Part 4 section 9: Oblonsky returns home after some of the guests have already arrived. Levin is happy to see that Kitty is there, as he has not seen her since she refused him. He sees that she is quite different, and she is happy to see him. Oblonsky seats them together.
Part 4 section 10: Pestov, one of Moscow's intellectuals, Koznyshev and Karenin discuss the differences between classical and modern education as well as the education of women.
Part 4 section 11: Levin and Kitty normally would have been interested in these discussions, but they are having their own separate conversation. Levin tells Kitty that he saw her in the carriage in the summer, and they are getting along great. Kitty sees that Levin thinks badly of another guest, and she convinces him that he is a good man. He tells her that he will never think badly of anyone again.
Part 4 section 12: Dolly takes Karenin aside to talk to him about Anna. She is convinced of Anna's innocence, but he tells her that Anna told him of her guilt herself. He says that this is not the kind of situation one can just bear, but that one must act. She thinks of her own situation with her husband and how she can do nothing but bear it. She tells Karenin that he cannot divorce Anna because she would be nobody's wife and would be ruined. He tells her that he cannot forgive Anna, and he leaves the house.
Part 4 section 13: Kitty and Levin sit down in the drawing room at the card table, and Kitty plays with the chalk on the green cloth on the table. They have been getting along so well, and Levin's hopes are raised again. He takes the chalk from Kitty and writes W, y, a: i, c, n, b; d, y, m, t, o, n? Kitty understands it to mean: When you answered: it cannot be; did you mean then or never? She rubs out his letters and replies: T, I, c, n, a, o. Levin understands this to mean: Then I could not answer otherwise. She tells him that she wants him to forgive her and forget what happened. He replies that he has nothing to forgive. They continue on with the letter game and it is revealed that she loves him, and they decide that he will call on her parents in the morning.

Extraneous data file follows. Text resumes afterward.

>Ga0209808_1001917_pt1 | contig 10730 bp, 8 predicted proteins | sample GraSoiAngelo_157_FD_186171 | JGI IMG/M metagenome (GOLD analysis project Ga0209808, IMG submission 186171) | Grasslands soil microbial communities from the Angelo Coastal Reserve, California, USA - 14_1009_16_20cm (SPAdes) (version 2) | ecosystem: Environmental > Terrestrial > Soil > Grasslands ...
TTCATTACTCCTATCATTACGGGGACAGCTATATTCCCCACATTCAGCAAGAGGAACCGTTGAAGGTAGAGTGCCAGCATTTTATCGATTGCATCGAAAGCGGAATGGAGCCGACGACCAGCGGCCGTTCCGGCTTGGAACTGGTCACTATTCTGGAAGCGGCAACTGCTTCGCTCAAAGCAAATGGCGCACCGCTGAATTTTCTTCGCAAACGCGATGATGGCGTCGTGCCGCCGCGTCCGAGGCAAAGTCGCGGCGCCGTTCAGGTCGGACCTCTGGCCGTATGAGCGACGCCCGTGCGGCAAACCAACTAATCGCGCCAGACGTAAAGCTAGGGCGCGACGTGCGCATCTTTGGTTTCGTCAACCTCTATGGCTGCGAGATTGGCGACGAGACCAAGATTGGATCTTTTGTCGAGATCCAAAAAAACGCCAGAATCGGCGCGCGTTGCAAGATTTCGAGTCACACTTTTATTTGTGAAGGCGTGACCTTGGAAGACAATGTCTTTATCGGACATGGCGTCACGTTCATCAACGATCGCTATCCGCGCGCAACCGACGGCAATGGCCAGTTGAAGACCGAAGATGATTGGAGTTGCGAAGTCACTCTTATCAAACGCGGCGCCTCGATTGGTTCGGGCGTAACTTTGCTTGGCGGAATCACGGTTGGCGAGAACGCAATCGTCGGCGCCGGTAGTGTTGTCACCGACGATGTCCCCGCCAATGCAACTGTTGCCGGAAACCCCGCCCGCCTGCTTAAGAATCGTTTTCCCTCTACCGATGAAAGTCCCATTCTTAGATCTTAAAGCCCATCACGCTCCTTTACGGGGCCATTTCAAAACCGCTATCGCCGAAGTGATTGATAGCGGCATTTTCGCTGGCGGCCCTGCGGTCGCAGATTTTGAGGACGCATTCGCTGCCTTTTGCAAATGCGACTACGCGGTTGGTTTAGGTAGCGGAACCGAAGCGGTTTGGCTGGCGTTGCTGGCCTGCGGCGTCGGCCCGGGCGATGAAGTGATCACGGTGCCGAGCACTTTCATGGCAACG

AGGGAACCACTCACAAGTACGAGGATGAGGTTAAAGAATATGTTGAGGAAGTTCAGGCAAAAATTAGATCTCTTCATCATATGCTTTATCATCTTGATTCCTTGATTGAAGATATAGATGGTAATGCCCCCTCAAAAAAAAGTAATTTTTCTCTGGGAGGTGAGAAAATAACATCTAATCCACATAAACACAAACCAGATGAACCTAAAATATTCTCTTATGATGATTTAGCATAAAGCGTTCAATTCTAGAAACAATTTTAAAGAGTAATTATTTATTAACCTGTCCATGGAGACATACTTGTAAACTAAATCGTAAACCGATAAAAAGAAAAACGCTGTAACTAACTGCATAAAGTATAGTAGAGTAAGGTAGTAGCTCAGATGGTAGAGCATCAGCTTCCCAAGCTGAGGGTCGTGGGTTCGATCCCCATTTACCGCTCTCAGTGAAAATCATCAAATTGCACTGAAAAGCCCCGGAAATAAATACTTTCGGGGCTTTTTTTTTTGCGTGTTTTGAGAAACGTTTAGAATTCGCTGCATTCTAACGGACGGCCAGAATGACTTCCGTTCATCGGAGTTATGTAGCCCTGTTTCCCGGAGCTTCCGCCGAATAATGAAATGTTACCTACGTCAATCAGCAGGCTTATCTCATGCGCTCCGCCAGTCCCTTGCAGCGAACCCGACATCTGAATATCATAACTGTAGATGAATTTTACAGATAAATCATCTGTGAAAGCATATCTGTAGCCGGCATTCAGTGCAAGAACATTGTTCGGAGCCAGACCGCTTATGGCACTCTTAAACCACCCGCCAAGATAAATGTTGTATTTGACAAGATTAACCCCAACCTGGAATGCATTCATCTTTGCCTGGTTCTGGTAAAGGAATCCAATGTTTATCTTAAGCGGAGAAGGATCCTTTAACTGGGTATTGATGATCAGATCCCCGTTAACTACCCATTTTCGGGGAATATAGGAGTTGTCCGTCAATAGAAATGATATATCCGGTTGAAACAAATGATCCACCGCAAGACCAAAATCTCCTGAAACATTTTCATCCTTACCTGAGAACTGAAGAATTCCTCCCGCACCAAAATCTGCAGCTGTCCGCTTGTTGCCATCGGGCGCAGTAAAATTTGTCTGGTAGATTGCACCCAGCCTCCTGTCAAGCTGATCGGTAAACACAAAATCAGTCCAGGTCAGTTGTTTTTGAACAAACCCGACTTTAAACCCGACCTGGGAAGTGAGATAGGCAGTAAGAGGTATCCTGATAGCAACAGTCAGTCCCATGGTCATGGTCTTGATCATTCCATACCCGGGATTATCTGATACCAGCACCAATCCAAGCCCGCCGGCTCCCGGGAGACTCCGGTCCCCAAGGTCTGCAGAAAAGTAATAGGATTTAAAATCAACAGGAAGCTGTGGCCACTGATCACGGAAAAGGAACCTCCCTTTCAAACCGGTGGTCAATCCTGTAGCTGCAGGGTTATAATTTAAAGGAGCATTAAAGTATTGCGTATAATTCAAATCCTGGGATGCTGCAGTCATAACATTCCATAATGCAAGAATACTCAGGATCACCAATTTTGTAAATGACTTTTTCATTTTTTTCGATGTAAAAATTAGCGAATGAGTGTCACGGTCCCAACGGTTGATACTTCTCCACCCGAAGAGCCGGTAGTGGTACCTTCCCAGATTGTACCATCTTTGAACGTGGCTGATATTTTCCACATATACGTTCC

Part 4 section 14: Everyone is leaving the Oblonsky's, but Levin does not want to be alone, so asks his brother if he can accompany him to the Town Council meeting he is going to. His brother understands what has happened between Levin and Kitty and is happy for him. At the meeting Levin listens to the debates and feels like he can see what all of the men are really like and that they are all kind. Sviyazhsky asks him to come home for tea, and Levin is happy to go. He then goes back to his hotel, talks to the attendant until he is called away, and spends the rest of the night by the window. At dawn he goes out, having not slept at all.
Part 4 section 15: Levin goes to the Shcherbatskys' house twice before people are ready to receive him. He feels exceptionally happy. He later goes again to the house and sees Kitty, who has also not slept all either. Her father and mother have given their consent and she runs to Levin. Her mother comes and kisses Levin and is quite happy. Kitty's father also comes and says he has always wished it.